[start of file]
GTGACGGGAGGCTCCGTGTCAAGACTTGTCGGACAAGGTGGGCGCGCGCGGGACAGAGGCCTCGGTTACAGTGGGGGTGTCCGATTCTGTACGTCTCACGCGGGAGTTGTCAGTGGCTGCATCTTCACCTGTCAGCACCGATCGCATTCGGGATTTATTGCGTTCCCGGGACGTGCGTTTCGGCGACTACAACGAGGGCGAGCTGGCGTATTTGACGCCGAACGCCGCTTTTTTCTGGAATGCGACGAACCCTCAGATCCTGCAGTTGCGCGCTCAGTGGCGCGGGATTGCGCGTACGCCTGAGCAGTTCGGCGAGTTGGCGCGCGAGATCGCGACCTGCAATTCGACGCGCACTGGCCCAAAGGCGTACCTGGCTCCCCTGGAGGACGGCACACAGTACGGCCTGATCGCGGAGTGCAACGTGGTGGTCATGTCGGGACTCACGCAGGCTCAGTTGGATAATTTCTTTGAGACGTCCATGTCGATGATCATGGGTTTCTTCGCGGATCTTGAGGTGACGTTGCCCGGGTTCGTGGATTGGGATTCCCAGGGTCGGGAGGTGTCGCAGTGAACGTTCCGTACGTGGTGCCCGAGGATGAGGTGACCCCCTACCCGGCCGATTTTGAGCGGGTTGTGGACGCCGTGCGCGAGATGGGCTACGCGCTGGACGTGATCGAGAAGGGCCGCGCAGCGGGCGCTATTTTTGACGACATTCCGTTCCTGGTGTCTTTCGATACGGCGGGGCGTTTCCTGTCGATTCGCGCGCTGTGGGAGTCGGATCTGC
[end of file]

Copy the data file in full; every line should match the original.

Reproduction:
GTGACGGGAGGCTCCGTGTCAAGACTTGTCGGACAAGGTGGGCGCGCGCGGGACAGAGGCCTCGGTTACAGTGGGGGTGTCCGATTCTGTACGTCTCACGCGGGAGTTGTCAGTGGCTGCATCTTCACCTGTCAGCACCGATCGCATTCGGGATTTATTGCGTTCCCGGGACGTGCGTTTCGGCGACTACAACGAGGGCGAGCTGGCGTATTTGACGCCGAACGCCGCTTTTTTCTGGAATGCGACGAACCCTCAGATCCTGCAGTTGCGCGCTCAGTGGCGCGGGATTGCGCGTACGCCTGAGCAGTTCGGCGAGTTGGCGCGCGAGATCGCGACCTGCAATTCGACGCGCACTGGCCCAAAGGCGTACCTGGCTCCCCTGGAGGACGGCACACAGTACGGCCTGATCGCGGAGTGCAACGTGGTGGTCATGTCGGGACTCACGCAGGCTCAGTTGGATAATTTCTTTGAGACGTCCATGTCGATGATCATGGGTTTCTTCGCGGATCTTGAGGTGACGTTGCCCGGGTTCGTGGATTGGGATTCCCAGGGTCGGGAGGTGTCGCAGTGAACGTTCCGTACGTGGTGCCCGAGGATGAGGTGACCCCCTACCCGGCCGATTTTGAGCGGGTTGTGGACGCCGTGCGCGAGATGGGCTACGCGCTGGACGTGATCGAGAAGGGCCGCGCAGCGGGCGCTATTTTTGACGACATTCCGTTCCTGGTGTCTTTCGATACGGCGGGGCGTTTCCTGTCGATTCGCGCGCTGTGGGAGTCGGATCTGC